Bach: Violin Concertos

Bach: Violin Concertos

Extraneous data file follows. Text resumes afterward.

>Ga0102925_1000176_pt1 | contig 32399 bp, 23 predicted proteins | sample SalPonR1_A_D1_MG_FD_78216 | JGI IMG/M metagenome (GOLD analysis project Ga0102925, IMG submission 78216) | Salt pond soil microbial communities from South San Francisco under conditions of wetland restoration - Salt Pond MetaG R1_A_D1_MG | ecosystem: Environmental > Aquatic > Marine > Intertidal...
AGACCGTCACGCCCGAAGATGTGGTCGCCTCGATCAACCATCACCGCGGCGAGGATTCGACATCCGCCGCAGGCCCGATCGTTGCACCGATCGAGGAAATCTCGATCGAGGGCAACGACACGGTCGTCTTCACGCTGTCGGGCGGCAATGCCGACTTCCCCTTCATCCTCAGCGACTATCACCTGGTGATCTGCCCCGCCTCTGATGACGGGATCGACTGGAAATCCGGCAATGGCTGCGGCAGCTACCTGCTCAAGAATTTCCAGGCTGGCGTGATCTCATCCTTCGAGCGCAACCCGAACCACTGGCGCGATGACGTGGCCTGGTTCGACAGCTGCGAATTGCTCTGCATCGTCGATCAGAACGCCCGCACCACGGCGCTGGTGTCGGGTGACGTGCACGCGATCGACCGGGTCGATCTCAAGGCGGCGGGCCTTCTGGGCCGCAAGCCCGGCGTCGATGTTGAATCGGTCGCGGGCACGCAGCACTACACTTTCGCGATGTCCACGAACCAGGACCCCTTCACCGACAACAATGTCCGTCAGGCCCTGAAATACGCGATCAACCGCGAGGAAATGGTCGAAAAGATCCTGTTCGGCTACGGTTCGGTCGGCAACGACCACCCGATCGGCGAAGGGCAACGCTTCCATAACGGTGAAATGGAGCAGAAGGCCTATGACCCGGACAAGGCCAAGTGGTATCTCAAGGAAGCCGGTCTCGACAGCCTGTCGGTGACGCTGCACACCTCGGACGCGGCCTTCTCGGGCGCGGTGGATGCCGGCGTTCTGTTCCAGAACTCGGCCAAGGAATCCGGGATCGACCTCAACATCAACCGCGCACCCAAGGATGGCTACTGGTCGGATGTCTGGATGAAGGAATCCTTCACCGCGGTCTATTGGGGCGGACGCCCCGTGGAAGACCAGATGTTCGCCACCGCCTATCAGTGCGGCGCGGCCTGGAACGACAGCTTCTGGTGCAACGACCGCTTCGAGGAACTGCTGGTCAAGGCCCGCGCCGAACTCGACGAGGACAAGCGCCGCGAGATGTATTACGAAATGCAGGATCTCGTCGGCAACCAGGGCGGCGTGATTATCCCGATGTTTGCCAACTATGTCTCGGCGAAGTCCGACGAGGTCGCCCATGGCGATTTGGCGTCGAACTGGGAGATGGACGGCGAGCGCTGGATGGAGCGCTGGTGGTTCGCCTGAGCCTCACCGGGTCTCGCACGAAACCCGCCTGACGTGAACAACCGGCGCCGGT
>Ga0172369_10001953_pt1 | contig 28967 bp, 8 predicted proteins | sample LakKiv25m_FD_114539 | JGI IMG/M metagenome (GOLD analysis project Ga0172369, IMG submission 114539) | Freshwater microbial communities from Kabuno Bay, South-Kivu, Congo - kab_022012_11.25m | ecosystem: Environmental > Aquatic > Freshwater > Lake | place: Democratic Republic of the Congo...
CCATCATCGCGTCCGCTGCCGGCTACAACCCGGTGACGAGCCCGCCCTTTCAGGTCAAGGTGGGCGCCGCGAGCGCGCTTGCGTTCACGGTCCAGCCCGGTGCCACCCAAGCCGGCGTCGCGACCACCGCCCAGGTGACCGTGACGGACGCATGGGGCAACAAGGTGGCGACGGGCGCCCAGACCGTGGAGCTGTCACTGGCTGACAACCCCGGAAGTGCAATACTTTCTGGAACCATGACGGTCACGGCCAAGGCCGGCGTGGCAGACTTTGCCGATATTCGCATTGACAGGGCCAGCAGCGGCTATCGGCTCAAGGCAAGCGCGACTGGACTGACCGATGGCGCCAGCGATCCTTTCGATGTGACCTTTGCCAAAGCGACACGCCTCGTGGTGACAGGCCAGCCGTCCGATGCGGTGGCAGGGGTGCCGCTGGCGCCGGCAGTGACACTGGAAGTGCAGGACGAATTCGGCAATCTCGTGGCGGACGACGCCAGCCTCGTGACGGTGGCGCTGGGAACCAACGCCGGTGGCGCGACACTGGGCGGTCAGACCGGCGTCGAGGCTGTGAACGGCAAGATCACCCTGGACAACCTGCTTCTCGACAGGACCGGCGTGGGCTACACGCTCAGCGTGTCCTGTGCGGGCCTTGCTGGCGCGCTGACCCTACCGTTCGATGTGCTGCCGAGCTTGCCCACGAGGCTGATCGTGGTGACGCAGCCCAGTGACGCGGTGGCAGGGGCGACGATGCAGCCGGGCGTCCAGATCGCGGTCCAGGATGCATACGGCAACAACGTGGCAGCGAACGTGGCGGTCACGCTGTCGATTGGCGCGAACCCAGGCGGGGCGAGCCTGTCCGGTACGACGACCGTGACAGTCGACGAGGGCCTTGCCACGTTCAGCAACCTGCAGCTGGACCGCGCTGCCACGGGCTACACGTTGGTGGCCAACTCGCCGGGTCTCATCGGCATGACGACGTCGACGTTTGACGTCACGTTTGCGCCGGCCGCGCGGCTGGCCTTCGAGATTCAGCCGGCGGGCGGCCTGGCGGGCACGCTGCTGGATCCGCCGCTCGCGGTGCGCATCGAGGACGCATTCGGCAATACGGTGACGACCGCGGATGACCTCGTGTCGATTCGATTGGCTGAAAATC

J.S. Bach spent most of his life in the service of the Lutheran church, composing weekly, and at speed, vast amounts of organ music and cantatas. But between the years of 1717 and 1723, the German Baroque composer was employed at the court of Prince Leopold in Cöthen. Freed from liturgical pressures, he conceived the majority of his greatest secular works, including the Brandenburg Concertos, Orchestral Suites, music for solo violin and cello, a number of violin concertos, and a good deal more. Ostensibly, there are two concertos for solo violin and orchestra. One in A Minor, the other in E Minor. But there is little doubt, now, that Bach later rearranged the solo parts of a number of concertos for harpsichord (and changed the keys). Today, we can add two more violin concertos to the catalog: G Minor and D Minor. “I think that the D Minor is the one that was a revelation for me when I first listened to a recording as a student,” Leonidas Kavakos tells Apple Music Classical. “It was one of the most powerful musical experiences I’ve had. It’s like a grand concerto. He almost never wrote anything like it before or after.” Just a year or so after his album of Bach’s complete music for solo violin, the Greek violinist has recorded here the “complete set” of four solo violin concertos with a small, one-to-part handpicked group, The Apollon Ensemble. There’s a vibrancy to their recording, partly due to the size of the ensemble, but also thanks to the use of modern steel strings. Kavakos and Apollon hover between modernity and a period-instrument approach, crafting an intimate atmosphere where soloist and ensemble are at one. A blissful union of old and new. If those modern steel strings bring vibrancy, they also add richness. And the use of modern bows helps Kavakos and his ensemble reach greater levels of expression. “The quality of the sound of the modern bow does not compare,” he says. “Everybody speaks about articulation with a Baroque bow, but nobody speaks about, for instance, the really restricted dynamics. With a Baroque bow, you can only play so strongly. There is no way to play more than a certain amount of volume.” But this is no big-boned Bach. Kavakos’ approach to this music comes on the back of a realization in his youth that the German composer’s music had to be approached differently. “My generation emerged from an environment of huge personalities in the violin world,” says Kavakos. “And that dictated a way of playing Bach that was absolutely wrong for me. In the solo works, the way the polyphony was pronounced and served was wrong from a technical point of view, as well as the music’s expressivity.” It took him 10 years to find his own pathway. “I am much more at ease with this music because I now know there is a way to bring a modern and new approach to it,” he says. “I feel that the concertos have yet to be explored in a way that offers a different experience, not just acoustically, but also from a musical point of view,” Kavakos continues. “And that's why I created this ensemble. I thought, I want to have an ensemble that is not going to sound like an orchestra. I want something that’s going to be very personal, but also very present. And, because it’s just one person per voice, very flexible and independent.” In contrast to the vast spaces of Bach’s former places of work, such as the Divi Blasii church in Mühlhausen, the court at Cöthen offered smaller rooms and less reverberant acoustics. Bach’s music was therefore undoubtedly scored for smaller ensembles. “There are many times in the concertos when the orchestra repeats motifs that are in the solo part,” he explains. “If you look at the third movement of the Violin Concerto in G Minor, the soloist and the first violin part is like a double concerto. And so, while there is a personal solo voice, how can we depersonalize the other voices that are equally important?” A smaller ensemble allows the harpsichord to be heard much more clearly, too. Harpsichordist Iason Marmaras adds improvisatory elements that, Kavakos says, inspired the whole ensemble. “Iason does all kinds of things that bring to the music this unbelievable richness and this freedom,” says Kavakos. “It was almost as if I didn’t need the orchestra!” he adds, with a laugh. In the months leading up to this album, Kavakos has lived and breathed these concertos. At journey’s end, it’s the slow movements that, for him, rise far above. “If Bach only wrote these movements, they would be enough to define him as the greatest of all. Each and every one of these slow movements are just out of this world,” he says. “They're totally different, not only in key, of course, but also in character, in architecture, in concept, in everything. But each of them takes you somewhere. It's like you are in heaven, like you are somewhere outside this world.”

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